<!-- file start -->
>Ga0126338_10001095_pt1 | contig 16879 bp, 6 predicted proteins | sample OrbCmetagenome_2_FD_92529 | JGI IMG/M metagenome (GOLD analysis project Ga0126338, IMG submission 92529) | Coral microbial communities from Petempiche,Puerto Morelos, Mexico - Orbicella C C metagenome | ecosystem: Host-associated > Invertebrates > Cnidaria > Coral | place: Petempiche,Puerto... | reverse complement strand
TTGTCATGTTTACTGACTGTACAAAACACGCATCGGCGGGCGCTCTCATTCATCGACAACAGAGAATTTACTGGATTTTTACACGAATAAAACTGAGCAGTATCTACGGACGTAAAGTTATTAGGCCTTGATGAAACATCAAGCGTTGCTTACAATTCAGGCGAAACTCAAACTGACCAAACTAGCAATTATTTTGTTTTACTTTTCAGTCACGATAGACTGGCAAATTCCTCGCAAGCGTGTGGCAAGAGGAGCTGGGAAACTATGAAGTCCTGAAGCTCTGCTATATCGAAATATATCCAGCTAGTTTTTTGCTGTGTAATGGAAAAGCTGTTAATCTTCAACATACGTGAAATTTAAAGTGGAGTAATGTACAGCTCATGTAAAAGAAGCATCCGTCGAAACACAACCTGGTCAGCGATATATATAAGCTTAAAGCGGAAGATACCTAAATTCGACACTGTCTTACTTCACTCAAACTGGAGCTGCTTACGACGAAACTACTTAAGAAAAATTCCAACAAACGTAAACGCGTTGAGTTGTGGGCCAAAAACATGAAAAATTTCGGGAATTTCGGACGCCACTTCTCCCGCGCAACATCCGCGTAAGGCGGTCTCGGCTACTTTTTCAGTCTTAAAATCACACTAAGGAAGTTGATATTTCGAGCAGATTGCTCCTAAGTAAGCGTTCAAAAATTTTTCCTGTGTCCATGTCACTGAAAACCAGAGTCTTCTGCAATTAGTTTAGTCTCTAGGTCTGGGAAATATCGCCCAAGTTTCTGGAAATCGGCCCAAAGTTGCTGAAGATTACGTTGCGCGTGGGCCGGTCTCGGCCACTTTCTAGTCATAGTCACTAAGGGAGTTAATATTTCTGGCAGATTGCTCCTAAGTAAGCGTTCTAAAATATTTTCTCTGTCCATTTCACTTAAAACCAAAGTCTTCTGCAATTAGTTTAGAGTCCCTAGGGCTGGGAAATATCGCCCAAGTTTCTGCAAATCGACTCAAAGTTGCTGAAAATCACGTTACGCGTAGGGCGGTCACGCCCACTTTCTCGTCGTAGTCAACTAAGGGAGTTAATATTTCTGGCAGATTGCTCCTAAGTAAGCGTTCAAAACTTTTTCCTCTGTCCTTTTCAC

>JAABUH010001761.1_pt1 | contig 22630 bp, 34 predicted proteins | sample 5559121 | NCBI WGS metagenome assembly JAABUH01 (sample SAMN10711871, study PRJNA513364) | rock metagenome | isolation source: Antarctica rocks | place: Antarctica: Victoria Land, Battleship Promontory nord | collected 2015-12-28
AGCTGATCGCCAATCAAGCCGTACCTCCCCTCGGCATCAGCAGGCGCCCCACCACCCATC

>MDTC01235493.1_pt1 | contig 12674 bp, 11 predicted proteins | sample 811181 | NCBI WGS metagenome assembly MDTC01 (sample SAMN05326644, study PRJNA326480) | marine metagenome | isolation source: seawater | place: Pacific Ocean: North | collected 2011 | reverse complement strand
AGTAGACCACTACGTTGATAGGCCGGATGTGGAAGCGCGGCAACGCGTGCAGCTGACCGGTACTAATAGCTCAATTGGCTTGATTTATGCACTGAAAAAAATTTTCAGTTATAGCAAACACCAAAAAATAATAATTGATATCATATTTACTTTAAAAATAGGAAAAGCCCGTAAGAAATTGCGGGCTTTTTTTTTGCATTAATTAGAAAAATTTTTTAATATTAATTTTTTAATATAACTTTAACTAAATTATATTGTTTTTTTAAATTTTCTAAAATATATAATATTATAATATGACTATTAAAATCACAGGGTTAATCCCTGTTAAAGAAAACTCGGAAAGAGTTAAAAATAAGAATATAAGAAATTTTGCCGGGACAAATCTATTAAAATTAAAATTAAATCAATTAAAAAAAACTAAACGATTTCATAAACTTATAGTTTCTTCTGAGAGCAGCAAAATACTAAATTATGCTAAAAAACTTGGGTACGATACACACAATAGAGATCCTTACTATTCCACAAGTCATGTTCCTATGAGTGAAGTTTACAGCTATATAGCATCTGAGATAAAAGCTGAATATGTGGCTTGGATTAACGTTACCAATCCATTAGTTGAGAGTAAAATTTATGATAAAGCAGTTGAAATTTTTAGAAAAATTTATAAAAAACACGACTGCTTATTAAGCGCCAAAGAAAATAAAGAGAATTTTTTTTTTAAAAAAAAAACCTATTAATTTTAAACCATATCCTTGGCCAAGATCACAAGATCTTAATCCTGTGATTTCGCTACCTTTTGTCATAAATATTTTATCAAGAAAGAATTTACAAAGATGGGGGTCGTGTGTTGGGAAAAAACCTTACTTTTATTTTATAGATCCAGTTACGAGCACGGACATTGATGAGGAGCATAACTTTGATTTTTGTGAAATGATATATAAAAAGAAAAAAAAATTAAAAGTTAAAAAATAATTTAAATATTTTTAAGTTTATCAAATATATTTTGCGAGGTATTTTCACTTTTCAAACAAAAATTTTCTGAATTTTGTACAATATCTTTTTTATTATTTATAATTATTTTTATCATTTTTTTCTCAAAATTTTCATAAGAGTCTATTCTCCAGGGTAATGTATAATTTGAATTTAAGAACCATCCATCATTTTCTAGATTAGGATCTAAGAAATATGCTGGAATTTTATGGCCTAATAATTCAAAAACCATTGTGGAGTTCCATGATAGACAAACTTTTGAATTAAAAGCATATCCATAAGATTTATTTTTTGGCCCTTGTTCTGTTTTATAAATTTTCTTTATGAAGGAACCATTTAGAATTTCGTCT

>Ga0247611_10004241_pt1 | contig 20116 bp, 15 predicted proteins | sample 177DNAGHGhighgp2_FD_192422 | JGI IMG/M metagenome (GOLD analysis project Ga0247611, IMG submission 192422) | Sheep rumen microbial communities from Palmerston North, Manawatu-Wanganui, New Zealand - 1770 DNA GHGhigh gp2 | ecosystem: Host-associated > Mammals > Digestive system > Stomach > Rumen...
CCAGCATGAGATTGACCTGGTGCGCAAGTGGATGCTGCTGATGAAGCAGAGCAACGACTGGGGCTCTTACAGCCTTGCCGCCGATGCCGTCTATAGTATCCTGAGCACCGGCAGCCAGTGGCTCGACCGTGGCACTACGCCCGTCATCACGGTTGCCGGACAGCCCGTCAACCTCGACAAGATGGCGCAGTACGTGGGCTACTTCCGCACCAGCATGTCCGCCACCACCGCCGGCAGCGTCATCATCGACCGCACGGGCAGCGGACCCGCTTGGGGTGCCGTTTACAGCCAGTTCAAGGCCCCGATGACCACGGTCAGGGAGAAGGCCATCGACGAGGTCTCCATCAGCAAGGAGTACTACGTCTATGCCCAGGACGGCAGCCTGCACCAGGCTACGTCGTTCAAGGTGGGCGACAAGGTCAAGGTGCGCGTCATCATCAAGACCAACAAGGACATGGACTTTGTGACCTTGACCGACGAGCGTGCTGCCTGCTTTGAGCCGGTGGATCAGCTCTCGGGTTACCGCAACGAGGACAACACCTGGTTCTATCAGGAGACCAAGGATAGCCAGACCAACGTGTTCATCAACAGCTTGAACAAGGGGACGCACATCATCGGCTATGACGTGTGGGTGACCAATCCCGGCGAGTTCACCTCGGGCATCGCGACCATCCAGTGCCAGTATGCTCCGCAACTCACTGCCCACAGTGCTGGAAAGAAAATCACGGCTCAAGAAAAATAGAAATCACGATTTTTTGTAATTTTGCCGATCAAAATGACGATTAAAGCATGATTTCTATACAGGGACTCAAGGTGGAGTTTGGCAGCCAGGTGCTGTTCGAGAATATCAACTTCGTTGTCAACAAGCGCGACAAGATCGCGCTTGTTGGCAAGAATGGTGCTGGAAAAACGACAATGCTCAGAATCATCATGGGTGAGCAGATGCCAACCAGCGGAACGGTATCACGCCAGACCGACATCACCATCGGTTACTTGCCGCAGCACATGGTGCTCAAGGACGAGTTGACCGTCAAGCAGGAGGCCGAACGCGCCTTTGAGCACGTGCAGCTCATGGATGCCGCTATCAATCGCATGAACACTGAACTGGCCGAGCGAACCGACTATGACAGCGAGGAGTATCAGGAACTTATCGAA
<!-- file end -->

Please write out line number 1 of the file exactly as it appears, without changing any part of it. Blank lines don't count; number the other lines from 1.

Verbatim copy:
>Ga0126338_10001095_pt1 | contig 16879 bp, 6 predicted proteins | sample OrbCmetagenome_2_FD_92529 | JGI IMG/M metagenome (GOLD analysis project Ga0126338, IMG submission 92529) | Coral microbial communities from Petempiche,Puerto Morelos, Mexico - Orbicella C C metagenome | ecosystem: Host-associated > Invertebrates > Cnidaria > Coral | place: Petempiche,Puerto... | reverse complement strand